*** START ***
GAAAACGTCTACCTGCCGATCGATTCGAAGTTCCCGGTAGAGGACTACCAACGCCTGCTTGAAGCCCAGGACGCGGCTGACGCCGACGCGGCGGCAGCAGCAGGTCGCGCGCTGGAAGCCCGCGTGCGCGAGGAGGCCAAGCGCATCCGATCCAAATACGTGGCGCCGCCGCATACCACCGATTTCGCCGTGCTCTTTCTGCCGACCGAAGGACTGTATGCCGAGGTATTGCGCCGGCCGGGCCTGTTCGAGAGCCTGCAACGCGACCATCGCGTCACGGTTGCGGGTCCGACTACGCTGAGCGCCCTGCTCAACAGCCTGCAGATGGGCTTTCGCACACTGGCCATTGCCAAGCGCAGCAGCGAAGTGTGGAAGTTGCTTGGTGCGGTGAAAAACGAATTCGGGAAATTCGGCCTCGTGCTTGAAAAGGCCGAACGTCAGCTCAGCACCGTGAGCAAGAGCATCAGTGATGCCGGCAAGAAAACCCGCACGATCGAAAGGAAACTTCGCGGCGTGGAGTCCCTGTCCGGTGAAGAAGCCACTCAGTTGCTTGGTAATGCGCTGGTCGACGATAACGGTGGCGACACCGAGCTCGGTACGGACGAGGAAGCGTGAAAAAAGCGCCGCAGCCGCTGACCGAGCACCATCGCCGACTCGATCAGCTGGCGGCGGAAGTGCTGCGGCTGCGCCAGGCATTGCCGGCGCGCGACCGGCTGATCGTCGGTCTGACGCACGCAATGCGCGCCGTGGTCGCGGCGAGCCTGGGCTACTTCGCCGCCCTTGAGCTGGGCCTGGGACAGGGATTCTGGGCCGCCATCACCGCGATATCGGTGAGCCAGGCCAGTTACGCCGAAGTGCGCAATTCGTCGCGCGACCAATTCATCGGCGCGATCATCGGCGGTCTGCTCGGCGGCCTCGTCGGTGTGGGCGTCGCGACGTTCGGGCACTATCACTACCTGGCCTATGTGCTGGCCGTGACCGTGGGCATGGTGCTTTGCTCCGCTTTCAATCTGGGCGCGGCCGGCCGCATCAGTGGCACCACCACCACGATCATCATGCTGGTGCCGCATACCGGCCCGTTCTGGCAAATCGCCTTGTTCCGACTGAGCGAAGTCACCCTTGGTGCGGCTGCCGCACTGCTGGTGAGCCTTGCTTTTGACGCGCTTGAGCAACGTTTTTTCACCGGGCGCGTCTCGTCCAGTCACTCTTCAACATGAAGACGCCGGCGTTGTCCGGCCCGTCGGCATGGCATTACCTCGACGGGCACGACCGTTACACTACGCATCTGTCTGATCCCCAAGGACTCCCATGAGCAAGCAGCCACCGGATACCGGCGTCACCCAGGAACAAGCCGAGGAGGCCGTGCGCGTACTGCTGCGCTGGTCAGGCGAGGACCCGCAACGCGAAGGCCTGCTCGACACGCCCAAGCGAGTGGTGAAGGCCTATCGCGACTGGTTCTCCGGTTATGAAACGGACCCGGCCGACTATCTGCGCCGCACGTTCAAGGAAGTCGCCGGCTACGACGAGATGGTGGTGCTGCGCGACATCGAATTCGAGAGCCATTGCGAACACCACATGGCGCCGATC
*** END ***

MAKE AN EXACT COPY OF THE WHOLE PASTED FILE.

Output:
GAAAACGTCTACCTGCCGATCGATTCGAAGTTCCCGGTAGAGGACTACCAACGCCTGCTTGAAGCCCAGGACGCGGCTGACGCCGACGCGGCGGCAGCAGCAGGTCGCGCGCTGGAAGCCCGCGTGCGCGAGGAGGCCAAGCGCATCCGATCCAAATACGTGGCGCCGCCGCATACCACCGATTTCGCCGTGCTCTTTCTGCCGACCGAAGGACTGTATGCCGAGGTATTGCGCCGGCCGGGCCTGTTCGAGAGCCTGCAACGCGACCATCGCGTCACGGTTGCGGGTCCGACTACGCTGAGCGCCCTGCTCAACAGCCTGCAGATGGGCTTTCGCACACTGGCCATTGCCAAGCGCAGCAGCGAAGTGTGGAAGTTGCTTGGTGCGGTGAAAAACGAATTCGGGAAATTCGGCCTCGTGCTTGAAAAGGCCGAACGTCAGCTCAGCACCGTGAGCAAGAGCATCAGTGATGCCGGCAAGAAAACCCGCACGATCGAAAGGAAACTTCGCGGCGTGGAGTCCCTGTCCGGTGAAGAAGCCACTCAGTTGCTTGGTAATGCGCTGGTCGACGATAACGGTGGCGACACCGAGCTCGGTACGGACGAGGAAGCGTGAAAAAAGCGCCGCAGCCGCTGACCGAGCACCATCGCCGACTCGATCAGCTGGCGGCGGAAGTGCTGCGGCTGCGCCAGGCATTGCCGGCGCGCGACCGGCTGATCGTCGGTCTGACGCACGCAATGCGCGCCGTGGTCGCGGCGAGCCTGGGCTACTTCGCCGCCCTTGAGCTGGGCCTGGGACAGGGATTCTGGGCCGCCATCACCGCGATATCGGTGAGCCAGGCCAGTTACGCCGAAGTGCGCAATTCGTCGCGCGACCAATTCATCGGCGCGATCATCGGCGGTCTGCTCGGCGGCCTCGTCGGTGTGGGCGTCGCGACGTTCGGGCACTATCACTACCTGGCCTATGTGCTGGCCGTGACCGTGGGCATGGTGCTTTGCTCCGCTTTCAATCTGGGCGCGGCCGGCCGCATCAGTGGCACCACCACCACGATCATCATGCTGGTGCCGCATACCGGCCCGTTCTGGCAAATCGCCTTGTTCCGACTGAGCGAAGTCACCCTTGGTGCGGCTGCCGCACTGCTGGTGAGCCTTGCTTTTGACGCGCTTGAGCAACGTTTTTTCACCGGGCGCGTCTCGTCCAGTCACTCTTCAACATGAAGACGCCGGCGTTGTCCGGCCCGTCGGCATGGCATTACCTCGACGGGCACGACCGTTACACTACGCATCTGTCTGATCCCCAAGGACTCCCATGAGCAAGCAGCCACCGGATACCGGCGTCACCCAGGAACAAGCCGAGGAGGCCGTGCGCGTACTGCTGCGCTGGTCAGGCGAGGACCCGCAACGCGAAGGCCTGCTCGACACGCCCAAGCGAGTGGTGAAGGCCTATCGCGACTGGTTCTCCGGTTATGAAACGGACCCGGCCGACTATCTGCGCCGCACGTTCAAGGAAGTCGCCGGCTACGACGAGATGGTGGTGCTGCGCGACATCGAATTCGAGAGCCATTGCGAACACCACATGGCGCCGATC